Patients Guarded Against Danger of Fire by Modern Equipment and Methods

M. W. Bowman

WHEN Windsor Fire Chief Clarence DeFields, one of the most capable chiefs in the country, finished making a periodic inspection of East Windsor Hospital, Windsor, Ontario, he told Dr. P. J. G. Morgan, medical superintendent, “this hospital is extraordinarily well protected against fire. I can’t think of a thing that has been missed”.

High praise indeed from a professional fire-fighter. But praise is nothing new to Dr. Morgan. In his fourteen years as medical supervisor of this institution for the chropically ill he has laboured so whole-heartedly for the welfare of his patients that East Windsor is famed across Canada as a model of its type.

But of the numerous benefits brought to patients, many of them unusual, any objective view of Dr. Morgan’s work discloses that fire prevention and firefighting tactics are predominant. While Dr. Morgan is thoroughly informed on all aspects of his work he is particularly keen on keeping fire away from his patients and their hospital. No similar group of aged patients, average age 67, enjoys better protection against fire anywhere.

“Why?” he will enquire. “Patients in the hospital at the best of times are more at the mercy of fire than the normal ambulant human being. But I don’t know what would happen in case of fire to my patients without ample fire-protection. Most of them are very old, many scarcely able to walk and, because of their age, would become confused easily.”

The Morgan formula for preventing or fighting fire falls into two natural divisions; the mechanical and the human. Both are emphasized in this hospital; not just once in a while, but as a continuing process.

Off-hand, the danger of fire in East Windsor hospital would appear to be greater than normal in such an institution. For this is a hospital where smoking, and lots of it, is done every and all hours except sleeping periods. Tobacco is a mainstay and a pleasure for old people, Dr. Morgan feels, so smoke they do . . . much of it tobacco donated by kindly citizens. Despite this. East Windsor has had no major fires.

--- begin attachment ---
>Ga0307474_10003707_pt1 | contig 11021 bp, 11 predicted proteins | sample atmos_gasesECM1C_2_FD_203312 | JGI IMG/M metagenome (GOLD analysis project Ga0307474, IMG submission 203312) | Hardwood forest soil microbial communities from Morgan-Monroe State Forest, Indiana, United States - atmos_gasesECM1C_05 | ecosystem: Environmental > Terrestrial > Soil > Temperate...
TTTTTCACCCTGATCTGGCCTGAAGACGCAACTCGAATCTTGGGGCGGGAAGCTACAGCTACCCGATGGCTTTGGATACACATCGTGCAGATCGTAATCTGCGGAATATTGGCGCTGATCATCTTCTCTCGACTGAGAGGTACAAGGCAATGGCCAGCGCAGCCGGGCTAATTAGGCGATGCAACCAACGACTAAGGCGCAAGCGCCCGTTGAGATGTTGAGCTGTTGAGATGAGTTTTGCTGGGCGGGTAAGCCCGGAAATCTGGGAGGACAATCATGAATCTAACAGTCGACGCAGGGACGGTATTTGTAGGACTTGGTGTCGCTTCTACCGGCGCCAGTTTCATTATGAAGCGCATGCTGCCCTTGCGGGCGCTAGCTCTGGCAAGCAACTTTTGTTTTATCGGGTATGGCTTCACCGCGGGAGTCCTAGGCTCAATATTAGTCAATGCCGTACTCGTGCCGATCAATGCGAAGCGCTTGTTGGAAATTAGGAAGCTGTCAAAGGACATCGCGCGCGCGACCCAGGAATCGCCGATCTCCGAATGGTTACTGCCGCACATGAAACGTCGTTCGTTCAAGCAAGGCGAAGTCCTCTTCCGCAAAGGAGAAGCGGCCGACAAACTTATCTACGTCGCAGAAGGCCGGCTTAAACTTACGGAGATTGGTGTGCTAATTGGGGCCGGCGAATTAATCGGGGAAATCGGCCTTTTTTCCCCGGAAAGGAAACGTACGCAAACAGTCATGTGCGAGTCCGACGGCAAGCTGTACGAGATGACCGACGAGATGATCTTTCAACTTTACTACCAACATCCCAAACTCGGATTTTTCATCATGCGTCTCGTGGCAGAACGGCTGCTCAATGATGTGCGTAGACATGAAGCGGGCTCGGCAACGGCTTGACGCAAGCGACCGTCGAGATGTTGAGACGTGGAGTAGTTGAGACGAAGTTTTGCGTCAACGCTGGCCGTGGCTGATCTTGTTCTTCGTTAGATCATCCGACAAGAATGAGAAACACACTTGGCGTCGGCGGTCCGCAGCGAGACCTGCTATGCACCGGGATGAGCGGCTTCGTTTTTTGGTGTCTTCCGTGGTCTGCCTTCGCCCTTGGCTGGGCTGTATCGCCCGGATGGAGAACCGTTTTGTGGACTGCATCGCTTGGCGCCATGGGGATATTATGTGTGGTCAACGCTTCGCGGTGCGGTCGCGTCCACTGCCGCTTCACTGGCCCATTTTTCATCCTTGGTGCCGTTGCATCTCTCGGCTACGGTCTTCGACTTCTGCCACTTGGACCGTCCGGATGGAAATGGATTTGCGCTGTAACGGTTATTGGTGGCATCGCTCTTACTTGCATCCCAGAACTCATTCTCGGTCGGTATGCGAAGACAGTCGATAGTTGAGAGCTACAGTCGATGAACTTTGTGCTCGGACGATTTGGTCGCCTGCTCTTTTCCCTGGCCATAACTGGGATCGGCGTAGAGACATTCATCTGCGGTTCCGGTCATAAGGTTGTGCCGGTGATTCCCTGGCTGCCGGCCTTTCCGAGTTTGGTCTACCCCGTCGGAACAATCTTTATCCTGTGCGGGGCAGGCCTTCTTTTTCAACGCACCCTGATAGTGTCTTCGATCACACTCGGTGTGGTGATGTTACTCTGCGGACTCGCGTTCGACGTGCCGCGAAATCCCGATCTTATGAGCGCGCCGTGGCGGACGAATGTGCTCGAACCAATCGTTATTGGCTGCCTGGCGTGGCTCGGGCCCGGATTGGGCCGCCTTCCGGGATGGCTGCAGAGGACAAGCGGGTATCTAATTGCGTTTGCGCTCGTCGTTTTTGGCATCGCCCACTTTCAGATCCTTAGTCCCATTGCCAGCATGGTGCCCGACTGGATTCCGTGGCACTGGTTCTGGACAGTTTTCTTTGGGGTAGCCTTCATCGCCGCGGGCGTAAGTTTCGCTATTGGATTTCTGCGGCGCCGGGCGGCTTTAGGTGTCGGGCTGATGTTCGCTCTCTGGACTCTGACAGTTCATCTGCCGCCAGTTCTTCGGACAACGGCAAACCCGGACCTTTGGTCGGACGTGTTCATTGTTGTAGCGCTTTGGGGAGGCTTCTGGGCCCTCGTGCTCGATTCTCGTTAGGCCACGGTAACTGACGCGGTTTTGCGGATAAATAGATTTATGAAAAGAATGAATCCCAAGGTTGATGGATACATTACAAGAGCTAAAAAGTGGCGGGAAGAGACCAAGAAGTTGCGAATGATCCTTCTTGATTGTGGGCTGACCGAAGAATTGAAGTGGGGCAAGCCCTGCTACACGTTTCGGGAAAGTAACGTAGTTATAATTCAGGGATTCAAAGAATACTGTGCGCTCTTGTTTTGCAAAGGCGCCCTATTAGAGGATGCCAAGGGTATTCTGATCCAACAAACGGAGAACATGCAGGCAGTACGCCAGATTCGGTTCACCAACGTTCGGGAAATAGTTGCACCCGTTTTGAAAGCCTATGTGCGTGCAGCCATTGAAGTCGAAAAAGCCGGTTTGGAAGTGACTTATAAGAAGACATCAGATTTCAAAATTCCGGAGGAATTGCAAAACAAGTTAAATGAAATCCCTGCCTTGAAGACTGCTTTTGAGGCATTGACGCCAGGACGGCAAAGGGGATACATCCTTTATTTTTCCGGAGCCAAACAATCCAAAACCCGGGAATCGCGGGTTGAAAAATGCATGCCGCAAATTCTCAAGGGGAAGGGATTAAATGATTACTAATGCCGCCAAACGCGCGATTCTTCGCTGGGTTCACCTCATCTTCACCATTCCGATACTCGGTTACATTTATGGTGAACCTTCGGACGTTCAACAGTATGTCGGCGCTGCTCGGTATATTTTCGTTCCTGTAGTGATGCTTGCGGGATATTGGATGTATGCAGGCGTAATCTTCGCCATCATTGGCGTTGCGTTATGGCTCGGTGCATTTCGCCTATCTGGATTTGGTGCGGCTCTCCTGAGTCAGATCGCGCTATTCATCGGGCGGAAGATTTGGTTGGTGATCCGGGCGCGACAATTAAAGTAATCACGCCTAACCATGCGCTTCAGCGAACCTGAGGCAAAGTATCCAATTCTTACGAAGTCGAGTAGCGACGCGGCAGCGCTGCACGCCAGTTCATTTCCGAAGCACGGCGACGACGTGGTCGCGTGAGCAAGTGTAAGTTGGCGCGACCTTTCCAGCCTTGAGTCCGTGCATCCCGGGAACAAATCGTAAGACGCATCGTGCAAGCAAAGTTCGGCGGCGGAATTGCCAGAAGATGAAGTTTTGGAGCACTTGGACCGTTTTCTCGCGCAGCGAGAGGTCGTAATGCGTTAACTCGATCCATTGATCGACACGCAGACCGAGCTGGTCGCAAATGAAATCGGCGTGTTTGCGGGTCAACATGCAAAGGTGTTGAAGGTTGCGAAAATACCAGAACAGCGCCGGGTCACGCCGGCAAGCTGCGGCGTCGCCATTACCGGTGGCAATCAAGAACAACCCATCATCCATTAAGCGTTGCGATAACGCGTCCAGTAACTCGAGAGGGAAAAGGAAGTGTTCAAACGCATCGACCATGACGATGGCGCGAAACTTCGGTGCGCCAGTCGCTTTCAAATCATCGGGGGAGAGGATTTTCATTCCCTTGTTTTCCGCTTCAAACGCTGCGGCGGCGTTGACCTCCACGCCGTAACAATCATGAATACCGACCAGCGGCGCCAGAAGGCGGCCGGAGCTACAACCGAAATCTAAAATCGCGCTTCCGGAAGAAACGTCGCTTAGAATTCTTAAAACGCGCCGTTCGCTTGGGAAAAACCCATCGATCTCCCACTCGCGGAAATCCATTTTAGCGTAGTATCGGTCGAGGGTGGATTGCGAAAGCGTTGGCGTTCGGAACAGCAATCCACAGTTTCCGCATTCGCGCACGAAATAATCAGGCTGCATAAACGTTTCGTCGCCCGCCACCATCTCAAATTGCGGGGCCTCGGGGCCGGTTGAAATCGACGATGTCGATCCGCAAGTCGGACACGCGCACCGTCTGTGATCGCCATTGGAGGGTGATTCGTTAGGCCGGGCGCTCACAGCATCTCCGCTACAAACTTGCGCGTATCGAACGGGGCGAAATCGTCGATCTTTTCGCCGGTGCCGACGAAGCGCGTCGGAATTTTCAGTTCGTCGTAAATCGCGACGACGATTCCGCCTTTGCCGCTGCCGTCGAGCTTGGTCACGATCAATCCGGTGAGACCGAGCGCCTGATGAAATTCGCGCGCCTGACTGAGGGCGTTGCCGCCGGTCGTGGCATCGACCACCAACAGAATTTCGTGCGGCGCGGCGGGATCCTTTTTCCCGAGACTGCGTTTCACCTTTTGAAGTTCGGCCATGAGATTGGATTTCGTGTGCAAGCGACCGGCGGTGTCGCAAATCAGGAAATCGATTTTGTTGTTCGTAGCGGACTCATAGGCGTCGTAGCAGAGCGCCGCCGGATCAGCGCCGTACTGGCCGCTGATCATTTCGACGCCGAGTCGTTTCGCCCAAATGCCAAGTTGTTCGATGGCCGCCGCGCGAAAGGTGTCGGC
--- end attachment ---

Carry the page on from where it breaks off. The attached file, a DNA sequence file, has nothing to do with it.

Fire prevention starts in the wards themselves. Every ward is equipped with steel containers holding paper and other refuse. Recognizing that smouldering tobacco ash dumped into these, as is frequently done, invites fire. Dr. Morgan has attached steel springs to the lids of these containers which keeps them closed, preventing ingress of air.

Should fire break out in these receptacles all nurses and other staff members have been instructed in proper procedures. It is impressed on them that the lid is not to be thrown open.

but merely raised sufficiently to insert the nozzle of a fire extinguisher.

East Windsor has segregated each ward by using six fire-doors which operate automatically. Thus fire breaking out in any one ward is isolated.

There are nine utility rooms on the ward floors of East Windsor hospital. Opposite each of these rooms a firesttftion has been placed. Every nurse and every staff member knows where these stations are. Each of these stations is equipped with a variety of equipment for effective “first aid” fire fighting.

There are two sizes of fire-extinguishers. a large one and a small one. It is the nurse’s job to use one of these. Should the large one prove too heavy to handle, it is her duty to call the engineer or janitor to come and help her.

All nurses in this hospital are taught the proper method of operating these extinguishers. The new nurse is instructed the first or second day after being hired. Neither old nor new nurses arc allowed to forget.